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Diabetes can lead to multicellular responses in the retina, including vascular lesions, glial dysfunction, and neurodegeneration, all of which contribute to retinopathy. The molecular mechanisms underlying these cell type-specific responses, and the cell types that are sensitive to diabetes have not been fully elucidated during the initiation and early progression of diabetic retinopathy (DR). Using single cell transcriptomic analyses, we profiled the transcriptional changes induced by diabetes in different retinal cell types in diabetic rodent models. Retinal Müller glial cells were found to be one of the cell types that respond rapidly to diabetes at the transcriptional level. Interestingly, these cells increased the expression of protective genes, but failed to maintain these beneficial effects as the disease progressed. To boost this intrinsic protective effect, we developed novel CRISPR-based technique to achieve multiplexed gene activation of protective genes in vivo and proposed novel strategies for protecting the retina from diabetes-induced damage.


Sui Wang is an assistant professor in the Department of Ophthalmology at Stanford University. She received a BS degree in Biology from Fudan University, China (2004) and a PhD degree in Cell and Developmental Biology from Vanderbilt University, USA (2009). Between 2010 and 2016, Dr. Wang did her post-doctoral research with Dr. Connie Cepko at Harvard Medical School, Boston, USA. In 2017, Dr. Wang joined Stanford University as an assistant professor.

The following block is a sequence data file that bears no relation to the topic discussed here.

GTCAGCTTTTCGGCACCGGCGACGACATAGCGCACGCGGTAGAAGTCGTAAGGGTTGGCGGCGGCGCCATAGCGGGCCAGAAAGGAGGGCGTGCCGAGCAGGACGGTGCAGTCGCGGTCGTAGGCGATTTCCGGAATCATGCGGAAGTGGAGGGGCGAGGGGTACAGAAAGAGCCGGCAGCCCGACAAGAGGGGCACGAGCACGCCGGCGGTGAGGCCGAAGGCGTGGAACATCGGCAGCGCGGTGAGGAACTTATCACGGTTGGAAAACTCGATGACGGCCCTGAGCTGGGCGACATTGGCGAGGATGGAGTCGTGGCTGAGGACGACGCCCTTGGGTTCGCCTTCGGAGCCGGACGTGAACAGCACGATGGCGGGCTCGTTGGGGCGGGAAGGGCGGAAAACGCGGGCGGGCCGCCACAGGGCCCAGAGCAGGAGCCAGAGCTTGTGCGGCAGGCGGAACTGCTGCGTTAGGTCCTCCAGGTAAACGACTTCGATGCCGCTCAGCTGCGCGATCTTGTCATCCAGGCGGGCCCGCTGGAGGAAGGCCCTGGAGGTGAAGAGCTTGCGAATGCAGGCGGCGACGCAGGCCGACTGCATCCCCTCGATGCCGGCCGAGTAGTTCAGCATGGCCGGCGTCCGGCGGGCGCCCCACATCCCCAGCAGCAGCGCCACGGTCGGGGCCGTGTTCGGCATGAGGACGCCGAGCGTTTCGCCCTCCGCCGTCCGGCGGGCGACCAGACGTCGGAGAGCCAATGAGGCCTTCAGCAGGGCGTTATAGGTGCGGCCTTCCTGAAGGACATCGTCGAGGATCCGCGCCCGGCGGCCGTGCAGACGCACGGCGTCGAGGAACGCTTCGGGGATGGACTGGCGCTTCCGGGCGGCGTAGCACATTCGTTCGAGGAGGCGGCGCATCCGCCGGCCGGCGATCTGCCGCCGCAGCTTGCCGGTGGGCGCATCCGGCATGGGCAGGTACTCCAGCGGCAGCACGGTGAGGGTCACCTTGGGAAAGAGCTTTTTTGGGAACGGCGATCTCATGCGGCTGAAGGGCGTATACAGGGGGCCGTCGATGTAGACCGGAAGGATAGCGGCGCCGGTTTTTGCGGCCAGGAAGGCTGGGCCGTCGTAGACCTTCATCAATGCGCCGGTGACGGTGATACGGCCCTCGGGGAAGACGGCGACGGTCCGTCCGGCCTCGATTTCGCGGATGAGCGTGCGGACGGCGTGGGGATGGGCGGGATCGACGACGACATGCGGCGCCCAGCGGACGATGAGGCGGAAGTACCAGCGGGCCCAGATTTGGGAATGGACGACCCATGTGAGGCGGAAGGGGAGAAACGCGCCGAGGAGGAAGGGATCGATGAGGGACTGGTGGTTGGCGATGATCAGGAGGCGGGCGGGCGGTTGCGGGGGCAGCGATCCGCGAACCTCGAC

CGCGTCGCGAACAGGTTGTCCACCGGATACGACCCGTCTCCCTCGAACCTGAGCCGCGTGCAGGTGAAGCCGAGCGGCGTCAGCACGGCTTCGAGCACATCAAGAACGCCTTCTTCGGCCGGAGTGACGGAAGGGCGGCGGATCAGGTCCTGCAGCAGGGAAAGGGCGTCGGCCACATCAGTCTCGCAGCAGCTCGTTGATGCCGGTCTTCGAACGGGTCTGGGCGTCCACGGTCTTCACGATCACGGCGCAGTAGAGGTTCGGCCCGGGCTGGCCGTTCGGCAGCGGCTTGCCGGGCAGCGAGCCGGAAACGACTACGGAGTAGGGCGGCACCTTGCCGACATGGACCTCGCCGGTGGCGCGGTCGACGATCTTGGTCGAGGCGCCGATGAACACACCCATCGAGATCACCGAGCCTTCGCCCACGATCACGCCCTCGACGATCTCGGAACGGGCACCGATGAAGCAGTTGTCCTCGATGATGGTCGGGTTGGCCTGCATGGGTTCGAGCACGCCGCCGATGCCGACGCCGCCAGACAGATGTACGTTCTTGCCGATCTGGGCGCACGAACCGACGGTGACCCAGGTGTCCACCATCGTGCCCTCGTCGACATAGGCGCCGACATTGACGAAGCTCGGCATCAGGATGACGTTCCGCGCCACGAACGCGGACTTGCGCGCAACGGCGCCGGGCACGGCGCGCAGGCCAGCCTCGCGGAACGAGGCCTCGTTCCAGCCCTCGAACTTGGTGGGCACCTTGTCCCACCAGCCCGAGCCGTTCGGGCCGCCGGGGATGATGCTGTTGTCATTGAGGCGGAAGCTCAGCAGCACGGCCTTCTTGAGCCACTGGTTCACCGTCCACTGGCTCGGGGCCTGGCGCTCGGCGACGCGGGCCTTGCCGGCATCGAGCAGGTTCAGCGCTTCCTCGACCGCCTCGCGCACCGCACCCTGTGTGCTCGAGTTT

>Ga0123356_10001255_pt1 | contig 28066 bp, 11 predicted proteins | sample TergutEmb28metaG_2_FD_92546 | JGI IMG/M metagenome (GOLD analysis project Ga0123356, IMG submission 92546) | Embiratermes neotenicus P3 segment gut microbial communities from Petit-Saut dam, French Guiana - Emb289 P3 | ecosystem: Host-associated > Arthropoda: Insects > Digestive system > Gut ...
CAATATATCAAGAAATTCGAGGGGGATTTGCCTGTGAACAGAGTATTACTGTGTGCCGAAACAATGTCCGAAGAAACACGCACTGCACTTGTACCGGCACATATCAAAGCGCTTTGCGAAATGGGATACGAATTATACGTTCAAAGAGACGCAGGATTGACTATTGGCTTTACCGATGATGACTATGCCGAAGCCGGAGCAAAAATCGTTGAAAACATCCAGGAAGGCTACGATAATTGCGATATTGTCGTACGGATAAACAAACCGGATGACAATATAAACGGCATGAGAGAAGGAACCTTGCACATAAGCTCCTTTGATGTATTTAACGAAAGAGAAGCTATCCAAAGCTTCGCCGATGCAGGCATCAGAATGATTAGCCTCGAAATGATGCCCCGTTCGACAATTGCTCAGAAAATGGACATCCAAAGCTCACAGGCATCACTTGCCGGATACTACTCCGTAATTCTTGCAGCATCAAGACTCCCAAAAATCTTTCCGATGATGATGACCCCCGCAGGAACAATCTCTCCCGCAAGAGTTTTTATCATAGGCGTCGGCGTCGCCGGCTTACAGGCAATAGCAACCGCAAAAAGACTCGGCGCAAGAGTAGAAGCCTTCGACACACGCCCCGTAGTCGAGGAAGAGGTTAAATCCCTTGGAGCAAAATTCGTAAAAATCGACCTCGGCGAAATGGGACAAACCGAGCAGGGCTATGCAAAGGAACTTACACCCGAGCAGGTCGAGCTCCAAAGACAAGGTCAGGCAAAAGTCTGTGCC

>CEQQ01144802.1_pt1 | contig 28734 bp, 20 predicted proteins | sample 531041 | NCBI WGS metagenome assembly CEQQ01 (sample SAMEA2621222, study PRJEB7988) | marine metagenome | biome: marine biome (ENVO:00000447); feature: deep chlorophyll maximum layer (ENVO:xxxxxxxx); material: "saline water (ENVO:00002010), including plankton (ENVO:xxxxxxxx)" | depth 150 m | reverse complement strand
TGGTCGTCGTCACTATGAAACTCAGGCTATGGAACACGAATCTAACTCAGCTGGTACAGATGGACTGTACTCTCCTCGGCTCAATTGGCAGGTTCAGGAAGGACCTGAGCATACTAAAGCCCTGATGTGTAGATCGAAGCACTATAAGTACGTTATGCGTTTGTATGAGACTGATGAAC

Dr. Wang’s research at Stanford ( primarily focuses on understanding the molecular mechanisms that underlie retinal development and diseases. Her lab utilizes genetic, genomic, and viral tools to uncover how different types of retinal cells respond to developmental cues and disease insults at the epigenomic and transcriptional levels.

Dr. Wang has received several awards, including the Pathway to Stop Diabetes career initiator award (American Diabetes Association, 2016-2021), McCormick and Gabilan Faculty Award (2017), and E. Matilda Ziegler Foundation for the Blind Award (2018). Her work had been published in high impact journals including Nature Cell Biology, PNAS and Developmental Cell.


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